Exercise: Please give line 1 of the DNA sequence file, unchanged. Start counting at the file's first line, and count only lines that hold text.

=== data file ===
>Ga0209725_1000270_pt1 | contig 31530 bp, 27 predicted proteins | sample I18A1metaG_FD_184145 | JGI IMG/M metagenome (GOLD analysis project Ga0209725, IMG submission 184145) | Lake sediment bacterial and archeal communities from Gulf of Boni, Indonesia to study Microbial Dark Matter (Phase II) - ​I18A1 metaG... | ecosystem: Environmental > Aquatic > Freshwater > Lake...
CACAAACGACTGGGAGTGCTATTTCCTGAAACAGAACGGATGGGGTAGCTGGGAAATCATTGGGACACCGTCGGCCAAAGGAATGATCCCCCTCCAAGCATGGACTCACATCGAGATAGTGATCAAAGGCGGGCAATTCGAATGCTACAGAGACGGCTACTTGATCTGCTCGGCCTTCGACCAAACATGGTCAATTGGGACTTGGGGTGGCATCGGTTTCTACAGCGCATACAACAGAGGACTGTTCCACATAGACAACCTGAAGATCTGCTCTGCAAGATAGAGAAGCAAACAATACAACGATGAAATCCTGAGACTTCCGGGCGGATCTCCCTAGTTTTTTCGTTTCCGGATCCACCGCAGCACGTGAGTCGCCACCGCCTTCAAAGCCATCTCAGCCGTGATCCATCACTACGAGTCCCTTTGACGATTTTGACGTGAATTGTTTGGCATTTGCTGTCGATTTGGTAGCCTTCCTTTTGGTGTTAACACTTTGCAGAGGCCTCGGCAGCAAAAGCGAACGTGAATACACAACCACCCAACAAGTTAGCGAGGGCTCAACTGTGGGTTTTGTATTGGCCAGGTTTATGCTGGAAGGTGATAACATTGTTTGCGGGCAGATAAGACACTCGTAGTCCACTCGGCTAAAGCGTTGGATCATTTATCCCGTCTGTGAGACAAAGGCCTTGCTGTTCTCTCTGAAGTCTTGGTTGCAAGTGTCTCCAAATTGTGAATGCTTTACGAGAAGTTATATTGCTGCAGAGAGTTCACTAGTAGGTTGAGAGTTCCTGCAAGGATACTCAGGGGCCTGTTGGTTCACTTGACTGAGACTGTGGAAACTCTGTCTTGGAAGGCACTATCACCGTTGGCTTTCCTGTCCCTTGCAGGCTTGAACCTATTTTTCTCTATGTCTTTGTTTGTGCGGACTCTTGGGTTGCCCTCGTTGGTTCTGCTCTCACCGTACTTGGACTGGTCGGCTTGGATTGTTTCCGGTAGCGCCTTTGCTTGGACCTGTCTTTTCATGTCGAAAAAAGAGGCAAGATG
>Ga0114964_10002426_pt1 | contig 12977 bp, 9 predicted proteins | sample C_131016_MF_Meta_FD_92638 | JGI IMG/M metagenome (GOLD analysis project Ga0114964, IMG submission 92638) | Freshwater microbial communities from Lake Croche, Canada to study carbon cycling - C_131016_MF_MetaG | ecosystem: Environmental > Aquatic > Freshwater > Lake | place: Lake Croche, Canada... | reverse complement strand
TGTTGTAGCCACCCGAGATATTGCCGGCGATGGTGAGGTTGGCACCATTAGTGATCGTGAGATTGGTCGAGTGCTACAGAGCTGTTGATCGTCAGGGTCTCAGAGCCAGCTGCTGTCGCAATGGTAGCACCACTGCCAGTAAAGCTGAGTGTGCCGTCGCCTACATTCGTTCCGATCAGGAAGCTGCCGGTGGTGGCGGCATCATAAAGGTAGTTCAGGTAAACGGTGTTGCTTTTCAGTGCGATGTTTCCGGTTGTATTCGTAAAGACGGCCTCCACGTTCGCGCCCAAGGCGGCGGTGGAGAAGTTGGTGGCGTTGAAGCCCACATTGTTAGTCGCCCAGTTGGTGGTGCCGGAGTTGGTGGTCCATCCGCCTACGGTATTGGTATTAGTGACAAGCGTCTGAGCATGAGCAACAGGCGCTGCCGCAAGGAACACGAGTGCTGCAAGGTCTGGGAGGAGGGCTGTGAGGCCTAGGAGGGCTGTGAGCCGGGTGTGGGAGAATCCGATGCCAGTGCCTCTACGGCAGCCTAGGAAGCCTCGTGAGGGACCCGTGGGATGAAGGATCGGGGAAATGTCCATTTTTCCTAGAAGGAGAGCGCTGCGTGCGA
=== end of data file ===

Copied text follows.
>Ga0209725_1000270_pt1 | contig 31530 bp, 27 predicted proteins | sample I18A1metaG_FD_184145 | JGI IMG/M metagenome (GOLD analysis project Ga0209725, IMG submission 184145) | Lake sediment bacterial and archeal communities from Gulf of Boni, Indonesia to study Microbial Dark Matter (Phase II) - ​I18A1 metaG... | ecosystem: Environmental > Aquatic > Freshwater > Lake...